It’s not often an NBA team goes from perennial lottery-dwellers to serious title contenders in one season. The Phoenix Suns have done just that, largely due to the addition of Chris Paul and the continued development of Devin Booker and Mikal Bridges. However, no Sun may be as crucial to their title hopes as DeAndre Ayton.
The Suns sit in second place in the Western Conference standings and have formed an identity around their All-Star backcourt. They are one of the slowest teams in terms of pace (23rd), but it never feels slow. They are methodical and deliberate, seeking out the weak point in a defense; exploiting it with their two All-NBA level guards who are surrounded by shooters always ready to fire away from deep.
Their defense is stingy. They don’t force a ton of turnovers, but they make the opposing offense earn it. At times, all five defenders seem like they are playing on a string with their always on-time rotations. The Suns know what they can expect to get from all their key guys come playoff time. Everyone except DeAndre Ayton.
Ayton is the Suns’ biggest wildcard. In fact, he may be the biggest wildcard in the entire NBA in terms of swinging the NBA title race. He’s shown flashes of being capable of taking the next step in being an elite big man. There also times where his effort level fluctuates and his play becomes erratic, particularly defensively.
Ayton has the physical tools and talent to elevate the Suns. Standing at 6-foot-11 and 250 pounds, he has the physical capability to stamp his presence on any game. Despite these physical tools, Ayton is more of a finesse big rather than an imposing paint presence which has provoked the ire of many of his detractors.
The former number one overall pick is averaging a career-low in scoring, just 14.9 per game, but doing so with a career-high in efficiency with a true-shooting percentage at 64.3 percent. His shots are down which plays a role in both those numbers, but Ayton’s offensive role has shifted this season. He’s become more of a play-finisher, rolling to the basket for pocket passes and lobs, crashing the offensive glass, and the occasional face-up in the post.
For Ayton to truly elevate his game and the Suns’ come playoff time, he has to wreak havoc on teams who try to play small-ball lineups when he’s on the court. Ayton has been a reluctant back to the basket big; he is much more comfortable facing up and shooting 15-foot jumpers. This has allowed teams to play smaller guys on him in the past as teams aren’t concerned that he will exploit the perceived mismatch.
Come playoff time, teams will look to exploit weaknesses in the Suns’ defense. In a lineup that includes Chris Paul, Mikal Bridges, Jae Crowder, Devin Booker and DeAndre Ayton, teams are going to take their chances with putting Ayton in pick-and-roll actions.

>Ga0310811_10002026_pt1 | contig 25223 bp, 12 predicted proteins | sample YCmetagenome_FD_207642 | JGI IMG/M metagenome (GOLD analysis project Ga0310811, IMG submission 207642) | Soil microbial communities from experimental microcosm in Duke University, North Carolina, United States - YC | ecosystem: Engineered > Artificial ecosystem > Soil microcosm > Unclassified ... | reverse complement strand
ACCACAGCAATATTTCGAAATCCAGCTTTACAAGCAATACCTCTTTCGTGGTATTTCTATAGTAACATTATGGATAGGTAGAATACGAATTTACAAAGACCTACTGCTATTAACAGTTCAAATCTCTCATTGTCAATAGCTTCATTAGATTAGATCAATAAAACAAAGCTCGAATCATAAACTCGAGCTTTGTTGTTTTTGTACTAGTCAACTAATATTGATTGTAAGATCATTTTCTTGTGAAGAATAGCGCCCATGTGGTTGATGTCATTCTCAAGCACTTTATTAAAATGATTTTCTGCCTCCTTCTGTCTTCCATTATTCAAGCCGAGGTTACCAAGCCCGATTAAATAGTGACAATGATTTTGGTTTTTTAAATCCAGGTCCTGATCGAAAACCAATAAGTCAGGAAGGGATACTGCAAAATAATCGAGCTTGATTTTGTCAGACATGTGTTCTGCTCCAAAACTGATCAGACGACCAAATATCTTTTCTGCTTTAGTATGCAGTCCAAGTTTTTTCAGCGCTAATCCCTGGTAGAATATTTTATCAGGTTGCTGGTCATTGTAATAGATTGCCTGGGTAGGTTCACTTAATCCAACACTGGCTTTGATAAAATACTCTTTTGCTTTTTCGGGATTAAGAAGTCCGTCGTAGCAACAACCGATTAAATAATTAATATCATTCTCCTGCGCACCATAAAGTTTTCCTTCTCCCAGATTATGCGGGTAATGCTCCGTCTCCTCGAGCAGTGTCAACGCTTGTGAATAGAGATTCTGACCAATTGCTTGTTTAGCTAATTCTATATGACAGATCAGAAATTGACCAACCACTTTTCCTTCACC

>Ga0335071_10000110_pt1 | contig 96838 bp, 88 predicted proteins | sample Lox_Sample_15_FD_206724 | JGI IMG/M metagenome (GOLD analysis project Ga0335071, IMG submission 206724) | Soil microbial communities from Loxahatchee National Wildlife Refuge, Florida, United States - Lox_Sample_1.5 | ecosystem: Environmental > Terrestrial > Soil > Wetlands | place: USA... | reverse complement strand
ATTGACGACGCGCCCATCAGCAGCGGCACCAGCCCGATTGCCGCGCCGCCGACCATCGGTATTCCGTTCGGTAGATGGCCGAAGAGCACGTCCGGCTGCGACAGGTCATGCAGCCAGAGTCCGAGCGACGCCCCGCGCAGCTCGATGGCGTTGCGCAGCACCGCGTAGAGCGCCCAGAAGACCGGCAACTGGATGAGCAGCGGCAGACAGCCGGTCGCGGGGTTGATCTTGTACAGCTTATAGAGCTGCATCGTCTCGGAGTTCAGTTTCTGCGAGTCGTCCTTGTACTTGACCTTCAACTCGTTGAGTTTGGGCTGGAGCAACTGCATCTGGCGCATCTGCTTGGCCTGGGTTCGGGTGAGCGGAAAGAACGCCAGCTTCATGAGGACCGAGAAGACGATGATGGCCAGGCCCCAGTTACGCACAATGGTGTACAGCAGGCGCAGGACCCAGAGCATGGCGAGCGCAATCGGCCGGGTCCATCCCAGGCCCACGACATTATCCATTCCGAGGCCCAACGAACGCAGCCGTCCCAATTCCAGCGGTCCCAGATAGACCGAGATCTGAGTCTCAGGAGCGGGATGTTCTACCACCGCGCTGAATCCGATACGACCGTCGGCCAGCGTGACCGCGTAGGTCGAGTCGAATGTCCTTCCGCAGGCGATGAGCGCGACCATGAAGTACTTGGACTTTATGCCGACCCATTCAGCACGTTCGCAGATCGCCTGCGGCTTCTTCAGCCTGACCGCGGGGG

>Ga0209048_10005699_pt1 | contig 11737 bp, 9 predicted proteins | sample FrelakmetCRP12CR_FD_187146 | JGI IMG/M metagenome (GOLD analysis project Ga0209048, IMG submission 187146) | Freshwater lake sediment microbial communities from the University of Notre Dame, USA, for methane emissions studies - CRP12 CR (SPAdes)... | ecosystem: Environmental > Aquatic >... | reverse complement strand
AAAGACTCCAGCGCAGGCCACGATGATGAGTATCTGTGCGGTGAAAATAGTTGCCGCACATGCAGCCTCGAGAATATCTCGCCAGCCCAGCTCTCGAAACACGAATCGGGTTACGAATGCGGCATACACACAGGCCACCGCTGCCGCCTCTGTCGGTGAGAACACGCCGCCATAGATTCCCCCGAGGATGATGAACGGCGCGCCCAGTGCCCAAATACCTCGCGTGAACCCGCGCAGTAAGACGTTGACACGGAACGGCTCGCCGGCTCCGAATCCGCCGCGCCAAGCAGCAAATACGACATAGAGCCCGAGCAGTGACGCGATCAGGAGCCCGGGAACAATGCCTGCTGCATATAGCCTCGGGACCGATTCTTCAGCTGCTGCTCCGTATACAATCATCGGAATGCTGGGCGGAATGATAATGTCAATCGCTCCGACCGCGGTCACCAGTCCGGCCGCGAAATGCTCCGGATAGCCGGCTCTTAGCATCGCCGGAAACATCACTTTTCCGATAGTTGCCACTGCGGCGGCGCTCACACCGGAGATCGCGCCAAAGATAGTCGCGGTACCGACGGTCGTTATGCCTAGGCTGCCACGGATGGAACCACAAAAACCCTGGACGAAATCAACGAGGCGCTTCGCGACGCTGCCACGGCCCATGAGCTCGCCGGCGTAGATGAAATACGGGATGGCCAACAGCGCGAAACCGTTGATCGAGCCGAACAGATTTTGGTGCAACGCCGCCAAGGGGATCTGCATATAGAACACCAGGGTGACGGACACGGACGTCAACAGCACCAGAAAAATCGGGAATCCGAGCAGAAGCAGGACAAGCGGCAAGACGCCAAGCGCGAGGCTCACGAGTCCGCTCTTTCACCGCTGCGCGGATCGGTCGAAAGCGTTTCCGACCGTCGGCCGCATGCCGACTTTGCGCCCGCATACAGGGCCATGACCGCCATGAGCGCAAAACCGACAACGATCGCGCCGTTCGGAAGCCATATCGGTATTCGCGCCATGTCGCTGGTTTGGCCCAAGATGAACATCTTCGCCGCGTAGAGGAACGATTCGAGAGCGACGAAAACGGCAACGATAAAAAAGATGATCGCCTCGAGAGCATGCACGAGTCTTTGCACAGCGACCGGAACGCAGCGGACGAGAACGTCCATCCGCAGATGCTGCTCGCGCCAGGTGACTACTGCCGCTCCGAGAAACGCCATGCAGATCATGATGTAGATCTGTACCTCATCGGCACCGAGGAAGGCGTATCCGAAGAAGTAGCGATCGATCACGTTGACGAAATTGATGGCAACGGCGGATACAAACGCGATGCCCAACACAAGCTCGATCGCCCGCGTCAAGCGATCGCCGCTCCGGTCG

James Harden comes off the screen and faces no resistance here from Ayton. He gives up the free lane easily in what’s a close fourth-quarter game.
Here is where he flashes the potential to be a force on the defensive end. He shuts down the Paul George drive at the basket.
The Suns usually play Ayton in a “drop” type defense where he sits low under the basket, similar to Rudy Gobert of the Utah Jazz, albeit not as drastic or effective. Ayton has the physical capability to play up higher and even be a reasonable if not good switchable big, but the results have been a mixed bag at best. Ayton often gets beat and it has led to him being targeted at times.
Jeff Green, who isn’t a 1-on-1 scorer, is able to blow past Ayton with no resistance.
But there are flashes where he stifles guards on a switch. Here he stays with Coby White and comes up with the block.
The switch on DeAndre Ayton’s effort levels can be frustrating. He clearly has the capacity to be a game-changing player, but as is the case with young players, consistency is his biggest issue. As the center, he plays the most important defensive position so there is an added pressure for him to be effective there. A fully engaged Ayton would make the Suns an even scarier team come playoff time.
If the Suns are to truly make a playoff run, Ayton will have to elevate his game. He is their ceiling-raiser and the Suns seem to know it. Chris Paul in particular is always in his ear, trying to get the most out of him. Paul has a history of getting the most out of the bigs around him with David West, Blake Griffin, DeAndre Jordan and Clint Capela all serving as testimonials.
The Suns will need Ayton to match up against the likes of Nikola Jokic, Anthony Davis and Rudy Gobert. The Suns don’t have other options to guard those guys. Their backup big is small-ball center Dario Saric, who has been excellent coming off the bench but won’t be able to defend that caliber of big man.
The Suns are one of the Western Conference has a handful of teams who legitimately feel this is their year. Their title hopes could land on the broad shoulders of DeAndre Ayton.
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